Friday, January 15, 2010

Inglourious Basterds

(Movie Reviews)

I once had an English professor at Calvin who was always complaining about violence in movies. He would go off for rants about the subject in the middle of his lectures, and was one of those people who was convinced that most of society's problems could be traced back to Hollywood's influence.

You can imagine how surprised I was when I found out he was a big fan of "Pulp Fiction."

"I once saw a movie," he said to the class, "that I almost walked out of. I thought it was violent, I thought it was crude, I thought it was tasteless. And then, halfway through I realized it was a satire. And I had a great time after that."

This raises the question: when reviewing a Tarantino movie, how much of the subject material is Tarantino morally responsible for, and how much of this can be written off as just a satire/ homage to other movies?

For example there is a lot of stuff in this movie that should give us pause. It takes one of the greatest atrocities in human history, and exploits it to tell a trashy fiction story.
It also has a strong revenge theme, and (like a lot of Tarantino's work) features more than a little bit of sadism.

But then again, this material doesn't necessarily represent Tarantino's own views. This is his homage to all the Nazi-exploitation films that have come before him.
He's the dedicated scholar of pop culture and pulp fiction, and he knows that over the past 70 years, few subjects have been exploited more than Nazi Germany and World War II movies. In retrospect, it was just a matter of time until he worked his way around to it.

In particular I noticed that the ending climax was drawn straight from "The Dirty Dozen" (a film which was itself accused of sadism back in its time). And so whilethe casual sadism of the movie repulsed me a little, I've decided to write it off as Tarantino responding to the culture, and not creating it.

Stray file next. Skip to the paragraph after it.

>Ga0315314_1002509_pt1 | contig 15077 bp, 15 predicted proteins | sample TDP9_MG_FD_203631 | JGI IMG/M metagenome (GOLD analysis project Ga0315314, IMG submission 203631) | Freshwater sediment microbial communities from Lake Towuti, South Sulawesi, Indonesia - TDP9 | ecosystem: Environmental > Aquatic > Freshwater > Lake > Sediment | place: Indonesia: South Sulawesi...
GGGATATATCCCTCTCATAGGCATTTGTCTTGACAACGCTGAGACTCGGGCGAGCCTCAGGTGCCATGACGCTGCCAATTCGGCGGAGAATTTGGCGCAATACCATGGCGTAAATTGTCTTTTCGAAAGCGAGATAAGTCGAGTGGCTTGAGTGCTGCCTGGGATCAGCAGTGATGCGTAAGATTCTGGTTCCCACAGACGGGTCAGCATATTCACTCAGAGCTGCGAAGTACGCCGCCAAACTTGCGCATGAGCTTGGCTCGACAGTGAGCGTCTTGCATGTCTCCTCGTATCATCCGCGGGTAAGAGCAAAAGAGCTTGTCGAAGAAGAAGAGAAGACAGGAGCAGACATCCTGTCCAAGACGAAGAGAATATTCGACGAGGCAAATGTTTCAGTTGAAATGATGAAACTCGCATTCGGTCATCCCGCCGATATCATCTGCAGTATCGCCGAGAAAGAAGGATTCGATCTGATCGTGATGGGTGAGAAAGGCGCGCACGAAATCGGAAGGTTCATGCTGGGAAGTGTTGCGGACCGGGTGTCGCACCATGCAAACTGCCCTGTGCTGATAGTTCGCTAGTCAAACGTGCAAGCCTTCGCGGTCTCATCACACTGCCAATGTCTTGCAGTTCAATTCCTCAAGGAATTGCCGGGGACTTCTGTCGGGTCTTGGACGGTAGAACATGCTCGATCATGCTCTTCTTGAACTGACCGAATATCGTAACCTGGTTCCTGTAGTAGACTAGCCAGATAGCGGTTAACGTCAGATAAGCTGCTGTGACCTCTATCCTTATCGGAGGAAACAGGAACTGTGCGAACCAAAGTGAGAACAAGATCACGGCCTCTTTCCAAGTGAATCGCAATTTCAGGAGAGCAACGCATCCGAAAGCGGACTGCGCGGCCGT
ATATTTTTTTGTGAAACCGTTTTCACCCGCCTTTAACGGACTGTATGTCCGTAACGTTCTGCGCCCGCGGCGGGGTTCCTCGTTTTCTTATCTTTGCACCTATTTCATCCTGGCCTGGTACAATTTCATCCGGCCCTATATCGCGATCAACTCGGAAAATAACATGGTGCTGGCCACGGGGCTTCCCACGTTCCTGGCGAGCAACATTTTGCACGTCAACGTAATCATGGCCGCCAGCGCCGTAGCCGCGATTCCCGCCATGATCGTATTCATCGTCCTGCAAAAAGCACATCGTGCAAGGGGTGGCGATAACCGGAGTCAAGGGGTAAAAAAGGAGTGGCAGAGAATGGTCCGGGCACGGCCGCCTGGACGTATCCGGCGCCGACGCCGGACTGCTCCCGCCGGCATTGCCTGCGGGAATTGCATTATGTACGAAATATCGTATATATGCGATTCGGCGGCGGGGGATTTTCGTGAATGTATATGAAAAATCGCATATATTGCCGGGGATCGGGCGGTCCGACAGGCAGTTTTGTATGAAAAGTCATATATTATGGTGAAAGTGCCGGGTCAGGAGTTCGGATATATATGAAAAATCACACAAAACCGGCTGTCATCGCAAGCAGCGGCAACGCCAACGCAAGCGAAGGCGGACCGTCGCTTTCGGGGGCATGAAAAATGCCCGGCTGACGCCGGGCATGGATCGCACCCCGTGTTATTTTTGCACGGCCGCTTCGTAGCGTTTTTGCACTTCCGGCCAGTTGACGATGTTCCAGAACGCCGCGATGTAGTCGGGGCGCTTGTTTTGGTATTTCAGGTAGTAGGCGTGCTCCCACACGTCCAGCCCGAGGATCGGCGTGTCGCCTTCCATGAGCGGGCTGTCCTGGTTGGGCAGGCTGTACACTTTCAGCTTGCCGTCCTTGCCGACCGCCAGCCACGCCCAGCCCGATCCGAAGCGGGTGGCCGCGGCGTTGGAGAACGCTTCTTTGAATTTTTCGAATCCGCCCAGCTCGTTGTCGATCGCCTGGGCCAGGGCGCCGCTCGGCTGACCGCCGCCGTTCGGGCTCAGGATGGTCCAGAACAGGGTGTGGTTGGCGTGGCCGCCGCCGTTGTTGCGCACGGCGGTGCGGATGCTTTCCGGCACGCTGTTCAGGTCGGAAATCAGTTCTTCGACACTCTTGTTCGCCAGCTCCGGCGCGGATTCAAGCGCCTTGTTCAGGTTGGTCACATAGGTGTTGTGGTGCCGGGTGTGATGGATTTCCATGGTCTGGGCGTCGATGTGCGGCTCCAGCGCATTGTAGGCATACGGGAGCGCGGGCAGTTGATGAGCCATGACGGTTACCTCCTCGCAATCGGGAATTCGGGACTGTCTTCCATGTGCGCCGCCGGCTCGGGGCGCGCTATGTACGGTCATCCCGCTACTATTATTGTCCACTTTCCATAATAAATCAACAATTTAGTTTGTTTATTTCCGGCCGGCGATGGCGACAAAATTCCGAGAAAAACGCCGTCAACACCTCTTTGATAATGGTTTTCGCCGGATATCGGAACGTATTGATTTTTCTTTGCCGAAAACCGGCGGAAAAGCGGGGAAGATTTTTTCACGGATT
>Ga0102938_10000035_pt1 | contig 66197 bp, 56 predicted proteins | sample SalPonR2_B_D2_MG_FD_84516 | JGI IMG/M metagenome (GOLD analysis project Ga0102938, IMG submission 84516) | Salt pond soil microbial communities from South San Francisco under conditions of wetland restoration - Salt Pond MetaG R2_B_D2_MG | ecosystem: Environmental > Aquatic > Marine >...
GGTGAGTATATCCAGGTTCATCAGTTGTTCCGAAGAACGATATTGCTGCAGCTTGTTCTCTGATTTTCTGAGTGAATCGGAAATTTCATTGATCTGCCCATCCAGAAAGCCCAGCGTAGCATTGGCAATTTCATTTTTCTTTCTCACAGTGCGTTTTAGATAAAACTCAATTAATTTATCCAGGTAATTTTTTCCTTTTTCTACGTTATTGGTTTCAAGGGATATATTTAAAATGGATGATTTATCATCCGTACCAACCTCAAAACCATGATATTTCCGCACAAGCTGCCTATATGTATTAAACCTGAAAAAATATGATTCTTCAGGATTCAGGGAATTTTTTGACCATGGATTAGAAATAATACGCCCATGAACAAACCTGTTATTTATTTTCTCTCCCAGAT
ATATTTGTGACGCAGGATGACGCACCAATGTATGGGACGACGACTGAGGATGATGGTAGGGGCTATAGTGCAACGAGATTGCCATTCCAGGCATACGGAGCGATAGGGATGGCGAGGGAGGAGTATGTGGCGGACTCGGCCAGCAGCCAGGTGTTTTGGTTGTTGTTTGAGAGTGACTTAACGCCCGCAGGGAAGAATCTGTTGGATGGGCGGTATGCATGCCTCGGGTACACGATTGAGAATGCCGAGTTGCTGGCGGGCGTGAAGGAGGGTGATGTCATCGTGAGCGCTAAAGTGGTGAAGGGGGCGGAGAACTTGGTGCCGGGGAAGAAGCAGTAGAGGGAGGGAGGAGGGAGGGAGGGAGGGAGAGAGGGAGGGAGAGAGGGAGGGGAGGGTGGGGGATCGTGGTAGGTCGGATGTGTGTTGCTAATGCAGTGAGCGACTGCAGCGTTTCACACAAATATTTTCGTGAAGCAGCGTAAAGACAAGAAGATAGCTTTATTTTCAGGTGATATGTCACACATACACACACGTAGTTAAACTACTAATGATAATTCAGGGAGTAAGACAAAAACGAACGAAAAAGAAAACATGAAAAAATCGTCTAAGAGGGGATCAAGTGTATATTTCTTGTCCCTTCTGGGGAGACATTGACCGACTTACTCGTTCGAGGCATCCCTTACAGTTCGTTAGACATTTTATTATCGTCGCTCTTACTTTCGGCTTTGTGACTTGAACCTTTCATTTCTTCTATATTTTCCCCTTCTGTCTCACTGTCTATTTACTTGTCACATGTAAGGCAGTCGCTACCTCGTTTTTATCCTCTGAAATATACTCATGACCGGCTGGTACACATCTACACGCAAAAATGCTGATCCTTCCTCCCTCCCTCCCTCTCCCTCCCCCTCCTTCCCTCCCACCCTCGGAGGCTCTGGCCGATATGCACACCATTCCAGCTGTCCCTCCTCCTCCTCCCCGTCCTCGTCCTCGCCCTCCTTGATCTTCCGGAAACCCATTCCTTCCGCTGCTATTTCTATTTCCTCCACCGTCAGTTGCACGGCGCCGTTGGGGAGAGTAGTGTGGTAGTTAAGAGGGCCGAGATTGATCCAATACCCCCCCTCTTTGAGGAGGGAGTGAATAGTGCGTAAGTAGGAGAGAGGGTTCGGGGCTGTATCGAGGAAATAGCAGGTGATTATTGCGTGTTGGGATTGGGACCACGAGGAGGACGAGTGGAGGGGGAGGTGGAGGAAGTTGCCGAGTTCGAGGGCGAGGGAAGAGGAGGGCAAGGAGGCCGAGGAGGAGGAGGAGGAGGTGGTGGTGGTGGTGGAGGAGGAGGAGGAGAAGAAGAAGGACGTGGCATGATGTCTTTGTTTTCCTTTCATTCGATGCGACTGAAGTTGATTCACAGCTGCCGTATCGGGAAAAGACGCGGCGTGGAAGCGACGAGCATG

With that elephant out of the way, let's get into the entertainment value of the film.

I rented this film with my brother-in-law, and on the drive back home we discussed our views on Tarantino: which of his movies we liked, and which of his movies we didn't like.

"You know," I said, "Some of his movies on repeated viewing I've decided aren't all that great. But the first time watching any of his films I'm always on the edge of my seat the whole time, because you feel like he's crazy enough to do anything. So you never know what's going to happen next, and that makes the whole movie really suspenseful."

I suspect this is true for most people.

And Tarantino has apparently realized he has this power. He takes advantage of it by mercilessly drawing out every scene, knowing he has the power to do this and still keep you on the edge of your seats. And so, as in every Tarantino movie, the conversation lingers. It wanders. It goes off on unrelated tangents. It does anything but get to the point. And yet you watch it fascinated.

He does, however, somewhat overplay his hand in this movie. The long drawn out scenes that are so fascinating at the beginning of the movie start to wear on you towards the end. Halfway through my brother-in-law and I both agreed that, although we didn't know where the movie was going, we both thought it should get there soon.
The opening scenes of this movie are brilliant, but in my humble opinion, it would have been better if this movie had started to gradually gain momentum throughout, so that each scene was a little faster paced than the last.

As it is, the key to sitting through this movie is to just know ahead of time that it's extremely slow paced, and try and go into it with the appropriate level of patience. (As with "Jackie Brown".)

But say what you want about Tarantino, the good thing about his movies is that they are always something fresh and different.
If you waste too much of your life watching movies (as I do), you're probably sick of the same old-same old formulaic Hollywood and plot structure. There's none of that here, and as a result the movie felt fresh and new. I'm not sure I'd want to re-watch it again anytime soon, but I can't remember the last time I enjoyed a new movie as much as I enjoyed this one.

Perhaps Tarantino's exalted reputation for genius is simply an over-reaction based on the delight people get from something new and different.
(No, actually on second thought it can't be that simple. If that were true, than all the Tarantino imitators in the late 90s would have been just as successful as he was).

While on the subject of Tarantino, my past related posts: Kill Bill, Kill Bill update, and Kill Bill 2.

Link of the Day
Anarchism 101 with Noam Chomsky

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